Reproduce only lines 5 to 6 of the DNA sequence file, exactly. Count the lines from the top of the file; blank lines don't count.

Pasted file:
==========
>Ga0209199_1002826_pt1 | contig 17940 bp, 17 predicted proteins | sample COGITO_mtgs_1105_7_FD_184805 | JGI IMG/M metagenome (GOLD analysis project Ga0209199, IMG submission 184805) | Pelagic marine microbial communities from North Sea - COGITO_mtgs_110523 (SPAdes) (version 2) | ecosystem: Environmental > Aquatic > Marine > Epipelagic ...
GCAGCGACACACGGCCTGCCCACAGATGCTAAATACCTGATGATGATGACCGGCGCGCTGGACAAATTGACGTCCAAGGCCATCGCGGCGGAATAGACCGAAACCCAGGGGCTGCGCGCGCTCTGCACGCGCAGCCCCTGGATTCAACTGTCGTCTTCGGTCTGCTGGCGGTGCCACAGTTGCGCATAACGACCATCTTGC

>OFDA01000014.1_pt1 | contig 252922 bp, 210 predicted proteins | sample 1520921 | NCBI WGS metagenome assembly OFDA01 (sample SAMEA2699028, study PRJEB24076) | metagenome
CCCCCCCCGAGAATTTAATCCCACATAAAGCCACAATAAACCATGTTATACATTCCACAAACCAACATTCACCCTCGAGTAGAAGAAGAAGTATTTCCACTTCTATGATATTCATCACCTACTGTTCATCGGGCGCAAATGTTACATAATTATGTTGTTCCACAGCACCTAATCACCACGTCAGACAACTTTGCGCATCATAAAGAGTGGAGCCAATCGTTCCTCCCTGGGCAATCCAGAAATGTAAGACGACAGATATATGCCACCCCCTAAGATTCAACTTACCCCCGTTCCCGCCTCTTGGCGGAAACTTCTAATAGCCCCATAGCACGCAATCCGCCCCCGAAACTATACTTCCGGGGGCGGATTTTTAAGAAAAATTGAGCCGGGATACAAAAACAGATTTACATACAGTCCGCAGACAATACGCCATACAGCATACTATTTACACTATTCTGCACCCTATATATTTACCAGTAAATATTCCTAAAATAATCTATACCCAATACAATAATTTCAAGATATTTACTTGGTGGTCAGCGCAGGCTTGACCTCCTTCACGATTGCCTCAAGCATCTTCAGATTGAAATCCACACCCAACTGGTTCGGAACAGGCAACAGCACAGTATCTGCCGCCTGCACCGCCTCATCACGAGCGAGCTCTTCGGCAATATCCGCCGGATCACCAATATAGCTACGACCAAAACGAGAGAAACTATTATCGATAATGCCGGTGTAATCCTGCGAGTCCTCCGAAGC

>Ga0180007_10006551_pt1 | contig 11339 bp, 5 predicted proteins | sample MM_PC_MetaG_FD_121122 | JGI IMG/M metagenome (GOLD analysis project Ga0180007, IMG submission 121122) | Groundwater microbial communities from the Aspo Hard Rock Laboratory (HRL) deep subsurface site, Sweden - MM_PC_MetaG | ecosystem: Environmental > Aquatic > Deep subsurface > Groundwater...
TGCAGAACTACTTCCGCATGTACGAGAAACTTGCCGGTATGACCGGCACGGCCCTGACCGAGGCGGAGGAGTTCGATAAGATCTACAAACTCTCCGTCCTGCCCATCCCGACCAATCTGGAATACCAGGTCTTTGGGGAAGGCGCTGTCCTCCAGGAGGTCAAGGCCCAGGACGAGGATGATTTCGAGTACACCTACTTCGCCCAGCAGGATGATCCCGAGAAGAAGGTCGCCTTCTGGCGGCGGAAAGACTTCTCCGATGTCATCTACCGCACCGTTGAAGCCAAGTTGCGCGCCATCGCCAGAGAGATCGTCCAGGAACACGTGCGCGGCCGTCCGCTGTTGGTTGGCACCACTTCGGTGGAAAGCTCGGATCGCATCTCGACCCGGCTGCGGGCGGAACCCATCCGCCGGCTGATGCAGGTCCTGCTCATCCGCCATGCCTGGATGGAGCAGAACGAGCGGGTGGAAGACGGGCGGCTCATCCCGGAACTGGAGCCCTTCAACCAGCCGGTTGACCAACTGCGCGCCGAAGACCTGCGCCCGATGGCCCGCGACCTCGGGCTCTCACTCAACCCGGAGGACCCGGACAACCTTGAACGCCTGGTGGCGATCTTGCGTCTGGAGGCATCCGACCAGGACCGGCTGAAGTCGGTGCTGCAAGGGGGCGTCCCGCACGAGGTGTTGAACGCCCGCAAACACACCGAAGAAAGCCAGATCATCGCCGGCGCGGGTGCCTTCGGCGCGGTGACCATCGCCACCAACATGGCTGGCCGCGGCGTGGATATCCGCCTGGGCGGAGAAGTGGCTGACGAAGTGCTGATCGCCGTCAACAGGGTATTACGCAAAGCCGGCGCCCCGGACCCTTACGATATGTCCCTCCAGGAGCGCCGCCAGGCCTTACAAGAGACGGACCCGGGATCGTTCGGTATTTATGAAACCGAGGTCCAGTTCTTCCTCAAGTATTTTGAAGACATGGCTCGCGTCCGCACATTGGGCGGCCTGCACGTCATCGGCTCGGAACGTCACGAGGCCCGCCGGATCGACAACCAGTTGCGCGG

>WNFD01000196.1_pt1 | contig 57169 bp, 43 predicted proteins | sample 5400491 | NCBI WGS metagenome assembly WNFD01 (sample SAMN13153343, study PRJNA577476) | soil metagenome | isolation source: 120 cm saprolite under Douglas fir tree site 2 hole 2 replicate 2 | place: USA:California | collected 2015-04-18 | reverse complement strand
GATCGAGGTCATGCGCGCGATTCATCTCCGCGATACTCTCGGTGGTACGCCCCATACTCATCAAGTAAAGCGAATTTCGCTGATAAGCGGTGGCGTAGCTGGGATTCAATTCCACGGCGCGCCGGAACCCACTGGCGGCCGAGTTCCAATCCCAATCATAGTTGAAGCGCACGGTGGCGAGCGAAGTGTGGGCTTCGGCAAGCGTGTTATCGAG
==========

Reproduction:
>Ga0180007_10006551_pt1 | contig 11339 bp, 5 predicted proteins | sample MM_PC_MetaG_FD_121122 | JGI IMG/M metagenome (GOLD analysis project Ga0180007, IMG submission 121122) | Groundwater microbial communities from the Aspo Hard Rock Laboratory (HRL) deep subsurface site, Sweden - MM_PC_MetaG | ecosystem: Environmental > Aquatic > Deep subsurface > Groundwater...
TGCAGAACTACTTCCGCATGTACGAGAAACTTGCCGGTATGACCGGCACGGCCCTGACCGAGGCGGAGGAGTTCGATAAGATCTACAAACTCTCCGTCCTGCCCATCCCGACCAATCTGGAATACCAGGTCTTTGGGGAAGGCGCTGTCCTCCAGGAGGTCAAGGCCCAGGACGAGGATGATTTCGAGTACACCTACTTCGCCCAGCAGGATGATCCCGAGAAGAAGGTCGCCTTCTGGCGGCGGAAAGACTTCTCCGATGTCATCTACCGCACCGTTGAAGCCAAGTTGCGCGCCATCGCCAGAGAGATCGTCCAGGAACACGTGCGCGGCCGTCCGCTGTTGGTTGGCACCACTTCGGTGGAAAGCTCGGATCGCATCTCGACCCGGCTGCGGGCGGAACCCATCCGCCGGCTGATGCAGGTCCTGCTCATCCGCCATGCCTGGATGGAGCAGAACGAGCGGGTGGAAGACGGGCGGCTCATCCCGGAACTGGAGCCCTTCAACCAGCCGGTTGACCAACTGCGCGCCGAAGACCTGCGCCCGATGGCCCGCGACCTCGGGCTCTCACTCAACCCGGAGGACCCGGACAACCTTGAACGCCTGGTGGCGATCTTGCGTCTGGAGGCATCCGACCAGGACCGGCTGAAGTCGGTGCTGCAAGGGGGCGTCCCGCACGAGGTGTTGAACGCCCGCAAACACACCGAAGAAAGCCAGATCATCGCCGGCGCGGGTGCCTTCGGCGCGGTGACCATCGCCACCAACATGGCTGGCCGCGGCGTGGATATCCGCCTGGGCGGAGAAGTGGCTGACGAAGTGCTGATCGCCGTCAACAGGGTATTACGCAAAGCCGGCGCCCCGGACCCTTACGATATGTCCCTCCAGGAGCGCCGCCAGGCCTTACAAGAGACGGACCCGGGATCGTTCGGTATTTATGAAACCGAGGTCCAGTTCTTCCTCAAGTATTTTGAAGACATGGCTCGCGTCCGCACATTGGGCGGCCTGCACGTCATCGGCTCGGAACGTCACGAGGCCCGCCGGATCGACAACCAGTTGCGCGG